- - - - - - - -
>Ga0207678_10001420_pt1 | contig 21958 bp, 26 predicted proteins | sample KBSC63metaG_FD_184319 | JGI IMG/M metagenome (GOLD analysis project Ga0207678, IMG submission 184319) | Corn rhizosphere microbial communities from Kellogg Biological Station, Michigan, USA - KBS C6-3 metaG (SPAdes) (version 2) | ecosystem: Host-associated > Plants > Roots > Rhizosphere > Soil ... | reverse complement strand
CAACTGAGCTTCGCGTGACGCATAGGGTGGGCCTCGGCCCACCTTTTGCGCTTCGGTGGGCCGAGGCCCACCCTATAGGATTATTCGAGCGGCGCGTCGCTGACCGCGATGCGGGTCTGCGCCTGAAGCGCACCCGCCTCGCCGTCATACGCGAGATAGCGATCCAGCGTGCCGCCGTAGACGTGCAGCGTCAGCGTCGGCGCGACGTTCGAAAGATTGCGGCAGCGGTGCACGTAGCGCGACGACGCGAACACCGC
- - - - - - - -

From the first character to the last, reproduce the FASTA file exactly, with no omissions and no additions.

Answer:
>Ga0207678_10001420_pt1 | contig 21958 bp, 26 predicted proteins | sample KBSC63metaG_FD_184319 | JGI IMG/M metagenome (GOLD analysis project Ga0207678, IMG submission 184319) | Corn rhizosphere microbial communities from Kellogg Biological Station, Michigan, USA - KBS C6-3 metaG (SPAdes) (version 2) | ecosystem: Host-associated > Plants > Roots > Rhizosphere > Soil ... | reverse complement strand
CAACTGAGCTTCGCGTGACGCATAGGGTGGGCCTCGGCCCACCTTTTGCGCTTCGGTGGGCCGAGGCCCACCCTATAGGATTATTCGAGCGGCGCGTCGCTGACCGCGATGCGGGTCTGCGCCTGAAGCGCACCCGCCTCGCCGTCATACGCGAGATAGCGATCCAGCGTGCCGCCGTAGACGTGCAGCGTCAGCGTCGGCGCGACGTTCGAAAGATTGCGGCAGCGGTGCACGTAGCGCGACGACGCGAACACCGC